Studies using KN-93, a CaMKII-inhibitory chemical compound, postulated CaMKII-dependent activation of transcription factor nuclear factor-κB (NF-κB) leading to cardiomyocyte hypertrophy (Kashiwase et al., 2005). In CaMKIIδ knockout mouse studies, NF-κB-dependent mechanisms and subsequent activation of inflammatory genes were found to play a maladaptive role in myocardial ischemia and ischemia/reperfusion injury in mice (Singh et al., 2009; Ling et al., 2013). Of note, the latter work conducted by the group of Mark Anderson was the first to perform gene expression profiling in a relevant animal model of cardiac stress, after myocardial infarction in mice. In this study, a CaMKII inhibitory peptide was used. Thus, potential off target effects need to be taken into account. For instance, it was shown that the CaMKII inhibitory peptide can also inhibit protein kinase D (PKD) (Backs et al., 2009). Gene expression arrays in genetic loss of function models might provide important additional information.

A possible physiological CaMKII-dependent transcriptional effect mediated by CaMKIIδB is the activation of heat shock factor 1 (HSF-1), a transcription factor responsible for inducible heat shock protein 70 (iHSP70) gene regulation. CaMKII is known to phosphorylate HSF-1 at Ser-230 (Holmberg et al., 2001), and Wei Peng and colleagues provided data suggesting that this might be a CaMKII-dependent antiapoptotic mechanism during cardiac ischemia and reperfusion (Peng et al., 2010). In this context, others could show that CaMKIIδB protects from doxorubicine-induced apoptosis, perhaps through GATA4-related expression of the antiapoptotic bcl-2 (B-cell lymphoma 2) gene (Little et al., 2009), although the mechanism how CaMKII induced GATA4-dependent gene expression was not shown. Taken the central role of GATA4 in cardiac hypertrophy and growth (Oka et al., 2006; Heineke et al., 2007), more data are warranted to clarify the role of GATA4 as a downstream target of CaMKII. Taken together, there are only sparse data available on how CaMKII directly interacts with transcription factors, and for most factors a direct binding and phosphorylation by CaMKII is not yet shown (See also Table 2).

TABLE 2
www.frontiersin.org

Table 2. CaMKII-dependent regulators of cardiac transcription.

In an interesting recent in vitro study, Jarkko Ronkainen et al. describe how CaMKII potentiates the translocation of the transcriptional repressor DREAM (downstream regulatory element agonist modulator) into the nucleus and thereby promotes DREAM-induced transcriptional repression. In their study, the authors could show that this mechanism is involved in CaMKII-dependent downregulation of the pore-forming α-subunit (Cav1.2) of the L-type calcium channel (LTCC) and postulate this to be a physiological feedback mechanism, which enables cardiomyocytes to adjust calcium influx through the LTCC to calcium-activated CaMKII activity (Ronkainen et al., 2011).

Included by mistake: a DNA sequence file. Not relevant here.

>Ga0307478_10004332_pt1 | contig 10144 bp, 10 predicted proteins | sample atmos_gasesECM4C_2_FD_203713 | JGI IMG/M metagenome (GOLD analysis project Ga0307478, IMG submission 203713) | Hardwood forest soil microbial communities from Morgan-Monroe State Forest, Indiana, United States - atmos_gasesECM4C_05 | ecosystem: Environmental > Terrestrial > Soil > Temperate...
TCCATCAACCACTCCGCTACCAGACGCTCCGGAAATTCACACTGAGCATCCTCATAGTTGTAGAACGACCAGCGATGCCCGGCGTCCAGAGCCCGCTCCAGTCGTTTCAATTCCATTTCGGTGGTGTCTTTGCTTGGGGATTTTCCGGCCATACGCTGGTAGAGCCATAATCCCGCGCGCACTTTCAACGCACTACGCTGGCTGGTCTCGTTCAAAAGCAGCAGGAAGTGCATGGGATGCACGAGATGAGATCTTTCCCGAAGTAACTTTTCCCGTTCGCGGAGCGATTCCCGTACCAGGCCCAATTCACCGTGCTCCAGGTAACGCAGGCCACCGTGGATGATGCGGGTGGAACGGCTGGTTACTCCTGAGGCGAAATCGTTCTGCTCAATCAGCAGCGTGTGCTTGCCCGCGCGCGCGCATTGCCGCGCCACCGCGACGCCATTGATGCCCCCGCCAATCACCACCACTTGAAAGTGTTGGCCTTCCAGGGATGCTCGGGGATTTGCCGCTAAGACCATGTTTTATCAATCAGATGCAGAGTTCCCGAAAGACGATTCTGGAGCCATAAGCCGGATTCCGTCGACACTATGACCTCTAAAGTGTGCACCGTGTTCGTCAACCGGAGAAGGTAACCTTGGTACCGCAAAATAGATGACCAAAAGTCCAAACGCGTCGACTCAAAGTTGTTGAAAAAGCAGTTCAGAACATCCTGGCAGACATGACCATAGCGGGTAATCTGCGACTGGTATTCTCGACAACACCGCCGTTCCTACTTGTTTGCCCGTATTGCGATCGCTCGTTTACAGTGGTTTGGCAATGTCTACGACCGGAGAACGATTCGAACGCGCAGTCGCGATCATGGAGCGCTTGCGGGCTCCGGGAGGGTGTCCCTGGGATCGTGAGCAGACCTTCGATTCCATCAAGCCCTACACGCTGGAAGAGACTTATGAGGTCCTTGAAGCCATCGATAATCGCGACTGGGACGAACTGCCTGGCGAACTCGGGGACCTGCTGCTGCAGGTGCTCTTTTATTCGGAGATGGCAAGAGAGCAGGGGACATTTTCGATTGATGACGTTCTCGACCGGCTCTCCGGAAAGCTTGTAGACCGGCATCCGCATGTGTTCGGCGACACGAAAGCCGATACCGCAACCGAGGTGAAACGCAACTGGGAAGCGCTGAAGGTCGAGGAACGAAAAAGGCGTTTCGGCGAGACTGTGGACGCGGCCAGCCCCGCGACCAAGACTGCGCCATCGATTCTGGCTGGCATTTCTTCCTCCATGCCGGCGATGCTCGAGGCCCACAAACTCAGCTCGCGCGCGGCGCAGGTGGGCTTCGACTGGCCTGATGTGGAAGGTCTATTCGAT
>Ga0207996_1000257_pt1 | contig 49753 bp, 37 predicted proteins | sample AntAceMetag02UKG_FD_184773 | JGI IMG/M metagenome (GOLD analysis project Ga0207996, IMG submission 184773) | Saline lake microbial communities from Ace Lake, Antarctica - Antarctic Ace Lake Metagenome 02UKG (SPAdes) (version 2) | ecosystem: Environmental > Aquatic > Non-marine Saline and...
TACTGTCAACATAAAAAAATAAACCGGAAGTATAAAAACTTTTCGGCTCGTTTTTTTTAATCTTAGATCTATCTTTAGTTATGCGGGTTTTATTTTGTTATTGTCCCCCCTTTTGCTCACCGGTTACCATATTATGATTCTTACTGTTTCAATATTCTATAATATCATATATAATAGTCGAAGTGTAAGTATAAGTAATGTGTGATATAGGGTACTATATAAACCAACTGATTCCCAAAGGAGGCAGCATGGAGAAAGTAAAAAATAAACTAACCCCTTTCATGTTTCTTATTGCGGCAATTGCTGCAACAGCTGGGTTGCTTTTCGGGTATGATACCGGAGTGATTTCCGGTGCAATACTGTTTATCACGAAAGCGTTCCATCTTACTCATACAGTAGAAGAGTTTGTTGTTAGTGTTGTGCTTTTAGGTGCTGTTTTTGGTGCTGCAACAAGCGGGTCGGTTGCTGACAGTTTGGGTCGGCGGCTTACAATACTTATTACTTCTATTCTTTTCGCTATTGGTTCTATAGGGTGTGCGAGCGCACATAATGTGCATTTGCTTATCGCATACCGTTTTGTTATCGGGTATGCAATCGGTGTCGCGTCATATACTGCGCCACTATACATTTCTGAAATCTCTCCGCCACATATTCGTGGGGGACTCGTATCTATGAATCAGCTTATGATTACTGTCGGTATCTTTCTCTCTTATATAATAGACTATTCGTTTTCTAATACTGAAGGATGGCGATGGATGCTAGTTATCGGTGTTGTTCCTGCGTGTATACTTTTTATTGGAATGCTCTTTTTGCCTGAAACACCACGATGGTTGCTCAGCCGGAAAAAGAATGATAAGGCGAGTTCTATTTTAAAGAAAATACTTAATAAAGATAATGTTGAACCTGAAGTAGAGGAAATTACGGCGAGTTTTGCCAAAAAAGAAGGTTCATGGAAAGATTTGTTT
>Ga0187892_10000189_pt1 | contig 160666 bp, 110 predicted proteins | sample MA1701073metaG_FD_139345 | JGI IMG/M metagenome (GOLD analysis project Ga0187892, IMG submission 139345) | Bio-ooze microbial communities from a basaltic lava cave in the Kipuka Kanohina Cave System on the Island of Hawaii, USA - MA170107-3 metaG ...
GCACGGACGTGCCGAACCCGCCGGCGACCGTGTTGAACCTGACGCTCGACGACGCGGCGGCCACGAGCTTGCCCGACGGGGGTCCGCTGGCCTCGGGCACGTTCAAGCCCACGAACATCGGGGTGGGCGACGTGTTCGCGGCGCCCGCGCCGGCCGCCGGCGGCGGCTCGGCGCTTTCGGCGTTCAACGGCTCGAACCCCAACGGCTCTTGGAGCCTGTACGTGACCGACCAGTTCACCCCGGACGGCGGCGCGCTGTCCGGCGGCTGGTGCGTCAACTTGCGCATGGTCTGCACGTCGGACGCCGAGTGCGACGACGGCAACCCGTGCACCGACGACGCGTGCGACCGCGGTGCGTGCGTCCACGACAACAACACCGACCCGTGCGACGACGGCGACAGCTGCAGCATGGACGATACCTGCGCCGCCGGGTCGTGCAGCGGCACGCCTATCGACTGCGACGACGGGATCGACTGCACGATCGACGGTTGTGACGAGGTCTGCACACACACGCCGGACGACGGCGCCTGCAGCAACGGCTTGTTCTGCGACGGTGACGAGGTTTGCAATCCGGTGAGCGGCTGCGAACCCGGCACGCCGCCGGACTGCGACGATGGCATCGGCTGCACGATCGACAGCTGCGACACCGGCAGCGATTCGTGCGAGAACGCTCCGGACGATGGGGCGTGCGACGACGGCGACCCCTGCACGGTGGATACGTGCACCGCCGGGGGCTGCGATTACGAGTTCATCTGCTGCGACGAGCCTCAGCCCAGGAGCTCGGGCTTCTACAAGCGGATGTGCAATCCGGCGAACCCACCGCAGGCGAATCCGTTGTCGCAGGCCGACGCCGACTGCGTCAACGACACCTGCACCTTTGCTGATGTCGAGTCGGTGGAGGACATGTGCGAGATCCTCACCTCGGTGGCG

Another “indirect” transcriptional mechanism seems to be mediated by an interaction between CaMKII and calcineurin A. The phosphatase calcineurin A dephosphorylates nuclear factor of activated T-cells (NFAT), resulting in nuclear accumulation of NFAT and consequent activation of NFAT-dependent transcriptional programs and severe cardiac hypertrophy (Molkentin et al., 1998). In an elegant study, it was demonstrated that cytosolic CaMKIIδC phosphorylates calcineurin A within its calmodulin binding domain at Ser-411 and thereby inhibits its activity (MacDonnell et al., 2009). Although the relevance of these findings needs to be proven in vivo, this suggest that CaMKIIδC may act as a negative modulator of calcineurin/NFAT activity.

CaMKII and Epigenetic Regulation

Besides its direct effects on transcriptional regulators, CaMKII regulates gene expression also by phosphorylation of proteins of the epigenetic machinery, especially histone deacetylases (HDACs) and in particular class II HDACs. These interesting mechanisms were initially identified upon the observation that class II HDACs interact with the transcription factor MEF2. MEF2 was introduced to depend on CaMKI and CaMKIV more than 10 years ago by the group of Eric Olson and has been established as a critical transcription factor in cardiac remodeling processes (Passier et al., 2000). MEF2 is a common target for several hypertrophic pathways, although its precise function in cardiac remodeling and the cardiac genes that are modulated by this factor are still under investigation. MEF2 proteins are responsive to calcium-controlled signaling pathways, such as CaMKI, CaMKII, CaMKIV, and Calcineurin (Passier et al., 2000; McKinsey et al., 2002; Zhang et al., 2007). Class II HDACs are expressed in the heart and contain a MEF2 binding domain in the N-terminal region, which is not present in other HDACs. This N-terminal domain binds to the chaperone 14-3-3 and is then exported from the nucleus with the consequent de-repression of MEF2 (Backs and Olson, 2006; McKinsey, 2007; Ling et al., 2013). 14-3-3 binding depends on phosphorylation of HDACs by different kinases. For example, PKD phosphorylates all class II HDAC family members (HDAC4, HDAC5, HDAC7, HDAC9) (Vega et al., 2004; Harrison et al., 2006).